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Chapter 13. Sexual Coercion. Quote for the day. If a woman chooses not to have intercourse and the man chooses to proceed against her will, that is…rape. Susan Brownmiller Author, Against Our Will. Sexual Coercion. Nonconsenting Sexual Behaviors Verbal Sexual Coercion Forcible Sex.

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Chapter 13

Chapter 13

Sexual Coercion


Quote for the day

Quote for the day

If a woman chooses not to have intercourse and the man chooses to proceed against her will, that is…rape.

Susan Brownmiller

Author, Against Our Will


Sexual coercion

Sexual Coercion

Nonconsenting Sexual Behaviors

Verbal Sexual Coercion

Forcible Sex


Nonconsenting sexual behaviors
Nonconsenting Sexual Behaviors

  • Frotteurism

    • obtaining sexual pleasure by pressing or rubbing against a fully clothed nonconsenting person in a public place

    • May be more common than indicated by statistics, as it often goes unreported.

    • Typically male; most are young (15-25 years old)


Nonconsenting sexual behaviors1
Nonconsenting Sexual Behaviors

  • Frotteurism

  • Exhibitionism (“flashing”)

    • Exposing one’s genitals to unsuspecting strangers for the purpose of sexual arousal

    • Difficult to know prevalence (e.g., one-third of college women in one study had been flashed)

    • Typically white, married males in their 20s/30s

    • Issues of trust, shame, and desire immediate gratification


Nonconsenting sexual behaviors2
Nonconsenting Sexual Behaviors

  • Frotteurism

  • Exhibitionism

  • Voyeurism (“Peeping Tom”)

    • Observing unsuspecting persons who are naked, undressing, or engaged in sexual relations

    • Sexually aroused if risk of discovery is high

    • Typically male; begins before age 15

    • Issues of inadequacy, poor self-esteem, lack of social/sexual skills


Nonconsenting sexual behaviors3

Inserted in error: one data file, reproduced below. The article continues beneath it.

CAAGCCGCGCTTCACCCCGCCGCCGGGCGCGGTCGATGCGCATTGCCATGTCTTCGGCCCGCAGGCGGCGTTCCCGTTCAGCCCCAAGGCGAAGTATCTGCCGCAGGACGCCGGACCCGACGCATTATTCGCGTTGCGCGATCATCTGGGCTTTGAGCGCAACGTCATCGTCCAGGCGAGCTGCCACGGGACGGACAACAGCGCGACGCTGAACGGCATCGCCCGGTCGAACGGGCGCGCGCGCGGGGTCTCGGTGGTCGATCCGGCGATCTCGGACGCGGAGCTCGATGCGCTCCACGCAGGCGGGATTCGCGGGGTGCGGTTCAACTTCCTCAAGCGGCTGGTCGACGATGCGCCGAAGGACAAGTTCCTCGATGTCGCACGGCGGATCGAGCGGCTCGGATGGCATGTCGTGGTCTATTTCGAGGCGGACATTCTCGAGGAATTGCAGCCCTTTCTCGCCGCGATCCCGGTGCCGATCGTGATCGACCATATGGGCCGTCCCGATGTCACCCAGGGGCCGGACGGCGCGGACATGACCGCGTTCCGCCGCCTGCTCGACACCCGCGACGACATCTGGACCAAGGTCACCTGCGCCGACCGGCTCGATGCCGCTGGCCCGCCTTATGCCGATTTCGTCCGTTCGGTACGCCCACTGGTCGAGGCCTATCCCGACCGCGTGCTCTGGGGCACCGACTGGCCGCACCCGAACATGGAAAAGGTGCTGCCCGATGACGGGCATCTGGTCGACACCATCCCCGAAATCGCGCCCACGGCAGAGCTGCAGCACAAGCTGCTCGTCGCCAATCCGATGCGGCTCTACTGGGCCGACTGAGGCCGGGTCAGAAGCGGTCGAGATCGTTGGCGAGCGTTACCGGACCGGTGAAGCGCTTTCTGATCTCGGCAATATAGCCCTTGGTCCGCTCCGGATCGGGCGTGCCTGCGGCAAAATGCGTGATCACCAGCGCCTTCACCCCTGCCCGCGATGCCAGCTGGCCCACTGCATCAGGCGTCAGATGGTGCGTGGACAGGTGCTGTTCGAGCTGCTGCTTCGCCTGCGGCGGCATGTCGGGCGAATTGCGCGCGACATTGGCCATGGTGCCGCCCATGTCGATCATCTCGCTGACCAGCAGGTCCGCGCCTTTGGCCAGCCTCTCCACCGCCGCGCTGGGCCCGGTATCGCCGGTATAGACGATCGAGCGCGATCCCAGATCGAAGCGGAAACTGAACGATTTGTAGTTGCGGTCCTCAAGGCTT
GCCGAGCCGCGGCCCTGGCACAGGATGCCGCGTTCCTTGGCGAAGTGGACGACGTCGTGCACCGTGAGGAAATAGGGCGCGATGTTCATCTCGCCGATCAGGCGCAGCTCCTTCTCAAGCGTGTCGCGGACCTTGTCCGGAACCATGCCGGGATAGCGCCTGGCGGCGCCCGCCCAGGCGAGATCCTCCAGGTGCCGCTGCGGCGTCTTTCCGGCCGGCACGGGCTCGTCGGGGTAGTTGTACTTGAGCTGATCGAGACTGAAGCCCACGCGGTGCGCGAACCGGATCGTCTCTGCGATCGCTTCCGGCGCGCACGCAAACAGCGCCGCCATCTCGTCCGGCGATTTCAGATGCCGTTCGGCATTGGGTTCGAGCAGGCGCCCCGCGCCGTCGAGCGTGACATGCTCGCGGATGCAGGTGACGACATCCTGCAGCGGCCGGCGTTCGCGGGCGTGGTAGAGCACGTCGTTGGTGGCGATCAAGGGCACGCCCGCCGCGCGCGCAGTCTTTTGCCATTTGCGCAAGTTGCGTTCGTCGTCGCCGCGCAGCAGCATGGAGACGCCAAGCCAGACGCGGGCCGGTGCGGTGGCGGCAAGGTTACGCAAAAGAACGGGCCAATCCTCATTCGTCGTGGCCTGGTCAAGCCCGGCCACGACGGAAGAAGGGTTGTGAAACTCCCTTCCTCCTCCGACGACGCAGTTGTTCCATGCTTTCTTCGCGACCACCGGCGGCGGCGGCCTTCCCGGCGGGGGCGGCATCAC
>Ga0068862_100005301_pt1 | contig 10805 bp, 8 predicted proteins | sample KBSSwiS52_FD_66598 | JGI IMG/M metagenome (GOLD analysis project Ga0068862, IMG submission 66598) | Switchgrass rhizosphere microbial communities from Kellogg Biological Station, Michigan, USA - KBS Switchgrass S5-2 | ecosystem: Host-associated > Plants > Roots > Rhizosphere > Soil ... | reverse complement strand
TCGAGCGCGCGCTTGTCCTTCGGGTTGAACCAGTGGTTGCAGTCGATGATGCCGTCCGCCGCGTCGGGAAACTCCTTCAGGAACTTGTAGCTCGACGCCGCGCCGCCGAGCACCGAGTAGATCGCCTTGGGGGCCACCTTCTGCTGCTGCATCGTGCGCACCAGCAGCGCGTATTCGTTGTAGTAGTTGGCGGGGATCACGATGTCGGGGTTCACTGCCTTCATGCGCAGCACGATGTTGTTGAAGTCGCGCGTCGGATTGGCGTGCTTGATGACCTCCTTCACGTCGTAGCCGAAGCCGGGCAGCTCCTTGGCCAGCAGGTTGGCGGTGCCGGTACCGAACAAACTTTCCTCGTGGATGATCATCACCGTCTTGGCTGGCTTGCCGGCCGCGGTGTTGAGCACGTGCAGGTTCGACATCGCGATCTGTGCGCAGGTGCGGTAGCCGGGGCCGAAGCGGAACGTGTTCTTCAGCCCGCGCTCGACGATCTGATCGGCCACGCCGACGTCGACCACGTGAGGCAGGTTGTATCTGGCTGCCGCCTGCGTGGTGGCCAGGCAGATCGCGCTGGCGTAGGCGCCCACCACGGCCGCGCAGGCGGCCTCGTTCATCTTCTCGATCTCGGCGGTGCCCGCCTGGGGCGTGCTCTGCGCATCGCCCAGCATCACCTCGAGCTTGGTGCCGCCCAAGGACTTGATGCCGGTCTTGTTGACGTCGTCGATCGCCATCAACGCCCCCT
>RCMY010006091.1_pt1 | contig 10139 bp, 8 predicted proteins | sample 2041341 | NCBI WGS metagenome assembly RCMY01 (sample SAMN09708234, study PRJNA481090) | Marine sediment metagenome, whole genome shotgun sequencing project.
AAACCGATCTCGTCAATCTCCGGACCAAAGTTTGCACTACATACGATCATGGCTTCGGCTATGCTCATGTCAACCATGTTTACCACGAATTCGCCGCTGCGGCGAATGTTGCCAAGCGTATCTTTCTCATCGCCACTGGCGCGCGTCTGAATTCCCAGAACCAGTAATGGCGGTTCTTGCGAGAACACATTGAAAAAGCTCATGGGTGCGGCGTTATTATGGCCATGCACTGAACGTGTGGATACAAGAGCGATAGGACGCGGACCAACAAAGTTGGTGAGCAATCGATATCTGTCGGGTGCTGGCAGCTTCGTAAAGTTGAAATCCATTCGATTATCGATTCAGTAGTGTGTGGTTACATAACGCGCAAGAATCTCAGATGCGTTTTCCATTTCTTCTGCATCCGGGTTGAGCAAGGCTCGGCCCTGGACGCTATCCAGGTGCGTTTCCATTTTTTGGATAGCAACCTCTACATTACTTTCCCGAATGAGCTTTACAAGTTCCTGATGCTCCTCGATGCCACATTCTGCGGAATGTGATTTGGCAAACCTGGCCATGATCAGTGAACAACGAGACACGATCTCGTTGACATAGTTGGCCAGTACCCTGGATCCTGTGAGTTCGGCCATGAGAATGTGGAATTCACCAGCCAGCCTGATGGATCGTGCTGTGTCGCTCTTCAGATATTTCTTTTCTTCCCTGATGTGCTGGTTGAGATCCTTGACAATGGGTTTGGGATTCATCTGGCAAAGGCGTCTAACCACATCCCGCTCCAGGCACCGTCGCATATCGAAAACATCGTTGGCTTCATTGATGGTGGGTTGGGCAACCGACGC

Nonconsenting Sexual Behaviors

  • Frotteurism

  • Exhibitionism

  • Voyeurism

  • Obscene Telephone Calling

    • Telephoning nonconsenting people and making sexual remarks for purpose of sexual arousal

    • Illegal, but common

    • Typically male; has poor social skills


Nonconsenting sexual behaviors4
Nonconsenting Sexual Behaviors

  • Theoretical Perspectives

    • Classical psychoanalytic theory

    • Learning theory

    • Courtship disorder theory

    • Evolutionary theory

    • Social exchange theory

    • Biological theory

    • Feminist theory


Verbal sexual coercion
Verbal Sexual Coercion

  • Sexual Harassment

    • Use of deliberate and repeated verbal comments, gestures, or physical contact of a sexual nature that is considered unwelcome by the recipient.

    • Not to be confused with flirting or joking.

    • One problem: exact same behavior may be perceived as harassment by one person and not by another.

    • True sexual harassment goes beyond a simple misunderstanding - it is often intended to exploit someone or make daily life unpleasant.

    • Victim and offender can be the same sex (9% of cases); although most cases involve a man harassing a woman (90%); few involve woman harassing a man (1%)


Verbal sexual coercion1
Verbal Sexual Coercion

  • Sexual Harassment in the Workplace

    • Quid pro quo or “I’ll do something for you if you do something for me.”

    • Creation of hostile, intimidating or offensive environment that violates an individual’s civil rights.

    • Employers can be held responsible.

    • High profile cases such as Anita Hills’ allegation against Supreme Court nominee Clarence Thomas


Verbal sexual coercion2
Verbal Sexual Coercion

  • Sexual Harassment in the Workplace

  • Sexual Harassment in the Military

    • 1991 Tailhook Navy scandal

    • 1996 Army’s Aberdeen Proving Ground

    • Army survey results

    • Impact of sexual harassment on military personnel

    • Women more likely to have been harassed than men, at greater frequencies than men , and the negative impact on women was greater.